WellesleyWeston Magazine


Launched in 2005, WellesleyWeston Magazine is a quarterly publication tailored to Wellesley and Weston residents and edited to enrich the experience of living in two of Massachusetts' most desirable communities.

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Page 93 of 211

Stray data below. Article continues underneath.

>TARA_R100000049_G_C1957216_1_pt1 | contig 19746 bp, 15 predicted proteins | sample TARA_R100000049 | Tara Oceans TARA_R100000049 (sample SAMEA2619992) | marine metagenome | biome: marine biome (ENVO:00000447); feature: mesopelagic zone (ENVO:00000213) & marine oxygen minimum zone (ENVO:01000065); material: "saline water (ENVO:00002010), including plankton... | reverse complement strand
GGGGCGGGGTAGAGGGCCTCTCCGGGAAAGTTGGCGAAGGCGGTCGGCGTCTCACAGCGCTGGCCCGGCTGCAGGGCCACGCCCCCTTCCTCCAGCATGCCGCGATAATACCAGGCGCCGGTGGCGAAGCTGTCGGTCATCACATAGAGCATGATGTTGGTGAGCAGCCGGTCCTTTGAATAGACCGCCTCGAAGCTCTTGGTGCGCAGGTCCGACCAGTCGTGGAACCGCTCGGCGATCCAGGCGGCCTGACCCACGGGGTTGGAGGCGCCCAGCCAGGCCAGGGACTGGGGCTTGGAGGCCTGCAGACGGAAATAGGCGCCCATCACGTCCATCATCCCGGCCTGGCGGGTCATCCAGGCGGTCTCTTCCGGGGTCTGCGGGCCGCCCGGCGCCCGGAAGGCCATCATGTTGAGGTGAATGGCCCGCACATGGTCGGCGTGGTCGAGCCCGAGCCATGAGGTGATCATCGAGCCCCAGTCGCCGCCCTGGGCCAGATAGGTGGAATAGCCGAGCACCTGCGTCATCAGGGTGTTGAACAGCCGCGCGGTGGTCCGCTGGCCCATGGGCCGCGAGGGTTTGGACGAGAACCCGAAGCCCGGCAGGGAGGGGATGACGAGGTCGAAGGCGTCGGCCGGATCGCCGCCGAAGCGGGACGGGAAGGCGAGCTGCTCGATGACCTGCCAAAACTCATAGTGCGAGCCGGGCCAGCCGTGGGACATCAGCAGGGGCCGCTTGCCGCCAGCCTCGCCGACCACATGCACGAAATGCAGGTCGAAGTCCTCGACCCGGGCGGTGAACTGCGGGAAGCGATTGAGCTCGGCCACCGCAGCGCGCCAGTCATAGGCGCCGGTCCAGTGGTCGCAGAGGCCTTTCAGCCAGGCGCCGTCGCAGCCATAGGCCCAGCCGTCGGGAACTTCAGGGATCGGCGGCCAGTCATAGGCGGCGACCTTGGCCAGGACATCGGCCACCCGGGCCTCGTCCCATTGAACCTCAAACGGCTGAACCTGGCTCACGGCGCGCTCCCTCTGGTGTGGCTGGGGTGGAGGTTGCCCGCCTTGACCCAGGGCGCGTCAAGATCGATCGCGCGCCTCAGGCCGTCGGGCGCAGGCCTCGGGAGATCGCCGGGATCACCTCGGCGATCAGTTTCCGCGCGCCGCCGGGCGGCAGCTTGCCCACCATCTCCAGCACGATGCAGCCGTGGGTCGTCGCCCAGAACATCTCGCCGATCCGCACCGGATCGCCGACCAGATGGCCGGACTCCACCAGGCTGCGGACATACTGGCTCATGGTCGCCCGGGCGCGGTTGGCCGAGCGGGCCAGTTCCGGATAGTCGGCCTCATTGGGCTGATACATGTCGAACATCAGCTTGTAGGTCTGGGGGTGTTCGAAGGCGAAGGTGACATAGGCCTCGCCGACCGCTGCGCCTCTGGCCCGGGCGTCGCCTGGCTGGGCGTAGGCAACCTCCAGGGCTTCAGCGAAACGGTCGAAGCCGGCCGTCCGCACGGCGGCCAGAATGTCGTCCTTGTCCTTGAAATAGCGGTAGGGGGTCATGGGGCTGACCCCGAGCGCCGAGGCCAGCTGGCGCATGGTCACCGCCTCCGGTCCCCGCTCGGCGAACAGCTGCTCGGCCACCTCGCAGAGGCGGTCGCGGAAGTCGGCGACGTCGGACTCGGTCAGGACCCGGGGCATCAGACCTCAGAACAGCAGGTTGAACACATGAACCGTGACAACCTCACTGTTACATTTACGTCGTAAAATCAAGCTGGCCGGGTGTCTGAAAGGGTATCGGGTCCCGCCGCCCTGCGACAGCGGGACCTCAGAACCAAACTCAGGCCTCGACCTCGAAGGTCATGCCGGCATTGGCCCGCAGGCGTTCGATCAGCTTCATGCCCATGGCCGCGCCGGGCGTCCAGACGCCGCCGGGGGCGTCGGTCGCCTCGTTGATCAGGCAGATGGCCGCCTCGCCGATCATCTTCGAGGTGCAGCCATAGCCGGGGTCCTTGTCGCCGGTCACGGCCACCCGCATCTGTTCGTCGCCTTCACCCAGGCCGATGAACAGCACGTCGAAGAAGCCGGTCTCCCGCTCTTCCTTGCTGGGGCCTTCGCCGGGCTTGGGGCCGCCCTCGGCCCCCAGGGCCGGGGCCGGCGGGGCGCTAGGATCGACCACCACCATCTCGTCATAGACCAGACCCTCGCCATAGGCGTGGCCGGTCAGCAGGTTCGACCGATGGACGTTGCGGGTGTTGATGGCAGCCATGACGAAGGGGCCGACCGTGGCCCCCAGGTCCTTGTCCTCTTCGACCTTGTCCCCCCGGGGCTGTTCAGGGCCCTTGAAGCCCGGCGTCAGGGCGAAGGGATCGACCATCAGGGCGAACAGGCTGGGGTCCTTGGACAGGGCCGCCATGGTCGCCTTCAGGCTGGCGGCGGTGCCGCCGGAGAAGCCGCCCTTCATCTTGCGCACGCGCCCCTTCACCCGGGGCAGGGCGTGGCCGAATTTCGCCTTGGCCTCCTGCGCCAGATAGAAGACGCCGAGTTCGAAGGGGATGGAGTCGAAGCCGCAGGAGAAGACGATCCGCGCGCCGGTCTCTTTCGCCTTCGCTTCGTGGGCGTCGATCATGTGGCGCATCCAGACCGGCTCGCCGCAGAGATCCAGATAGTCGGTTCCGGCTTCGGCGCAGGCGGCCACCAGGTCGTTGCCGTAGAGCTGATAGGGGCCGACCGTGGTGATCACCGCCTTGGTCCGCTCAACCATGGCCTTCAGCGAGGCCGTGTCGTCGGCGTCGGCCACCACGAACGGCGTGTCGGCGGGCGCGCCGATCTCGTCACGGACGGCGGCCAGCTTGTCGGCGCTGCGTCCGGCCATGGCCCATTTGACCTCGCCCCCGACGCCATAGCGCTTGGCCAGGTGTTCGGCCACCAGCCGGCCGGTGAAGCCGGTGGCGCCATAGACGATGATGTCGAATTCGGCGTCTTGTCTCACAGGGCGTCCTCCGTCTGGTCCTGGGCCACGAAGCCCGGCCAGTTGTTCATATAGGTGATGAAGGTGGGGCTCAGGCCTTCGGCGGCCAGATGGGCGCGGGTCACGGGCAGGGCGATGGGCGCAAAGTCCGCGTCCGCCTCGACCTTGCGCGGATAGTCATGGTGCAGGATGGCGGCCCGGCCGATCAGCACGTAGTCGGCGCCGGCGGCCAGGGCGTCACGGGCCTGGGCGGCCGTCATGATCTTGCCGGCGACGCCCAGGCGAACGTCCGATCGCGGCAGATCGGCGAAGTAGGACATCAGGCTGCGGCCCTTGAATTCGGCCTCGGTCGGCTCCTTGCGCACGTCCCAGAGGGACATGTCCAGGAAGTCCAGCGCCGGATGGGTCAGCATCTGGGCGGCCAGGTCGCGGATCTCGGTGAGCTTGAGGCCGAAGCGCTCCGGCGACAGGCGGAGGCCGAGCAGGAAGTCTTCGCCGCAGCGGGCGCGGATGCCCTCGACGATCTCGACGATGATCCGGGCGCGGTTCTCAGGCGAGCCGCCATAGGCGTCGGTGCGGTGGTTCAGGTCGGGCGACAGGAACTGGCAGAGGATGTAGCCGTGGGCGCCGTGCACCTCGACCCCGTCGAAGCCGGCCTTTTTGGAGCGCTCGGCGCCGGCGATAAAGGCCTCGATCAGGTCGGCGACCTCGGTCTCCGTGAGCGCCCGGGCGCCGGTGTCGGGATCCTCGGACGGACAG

Prior to coming to Wellesley in 2015, she served as Dean of Hendricks Chapel at Syracuse University, a job she said "she absolutely loved." Wellesley College's reputation as a leader in cultivating an open and welcoming multifaith community amidst the rigor of academic inquiry, however, made the position of Dean irresistible. Steinwert said that since this early 1990s, Wellesley College has been forging a new model for engaging religious diversity and spirituality as part of its overall academic program. "It's all about head and heart," she said. Wellesley College now supports a wide variety of faiths and beliefs including Baha'i, Buddhist, Christian (Evangelical, Orthodox, Protestant, and Roman Catholic), Hindu, Humanist, Indigenous Peoples, Jain, Jewish, Muslim, Native American, Pagan, Sikh, Unitarian Universalist, Zoroastrian traditions, and spiritual seekers of all kinds, Steinwert said. More than just recognizing different faiths, the core of Wellesley's program fosters interreligious understanding and dialogue aimed at equipping students with the intellectual and practical skills necessary to be what she calls "literate" citizens in a religiously diverse world. One example of this, Steinwert said, was the large community turnout for the ancient Hindu festival of Diwali celebrated in the fall. Everyone learned about the ritual of scrubbing one's house in prepara- tion for welcoming the Goddess Lakshmi who is believed to value cleanliness and chooses to visit the cleanest house first. "We can all think about what we need to let go of and how to declut- ter our souls to receive divine light," Steinwert said, regardless of one's own faith tradition. It is all right to look at things through a different lens, she said. "If you never question, what kind of faith do you have?" Another way she's been steadily building community has been to lead 20-minute mindfulness meditations each morning that are open to all. "It ends in time to make it to the first class," Steinwert said. She also serves a Thursday afternoon tea in the Multifaith Center located in the basement of Houghton Memorial Chapel at the center of the campus. Taking regular time out from very busy schedules for quiet and contemplation is gaining more and more traction as a way to effec- tively manage stress, Steinwert said. "If this is a skill they can master as college students, they will benefit from it for their whole lives." There's also a new practice of using social media to promote "pop up chaplains" who show up at random places on campus, such as cafes, the library, or hangout nooks to talk with students. There is also a weekly lunch meeting held in the dining hall called "Taste of Traditions" in which chaplains discuss a variety of texts from the Bible to an Audre Lorde poem. "I could not do this work without the chaplains, they are the incar- nation of this office," Steinwert said, "and the students love them." No matter what your faith or beliefs are, with our harried lives and chaotic world, religious and spiritual practices can be beneficial to one's health and well-being. 92 Our Religous Leaders W e l l e s l e y W e s t o n M a g a z i n e | s p r i n g 2 0 1 6

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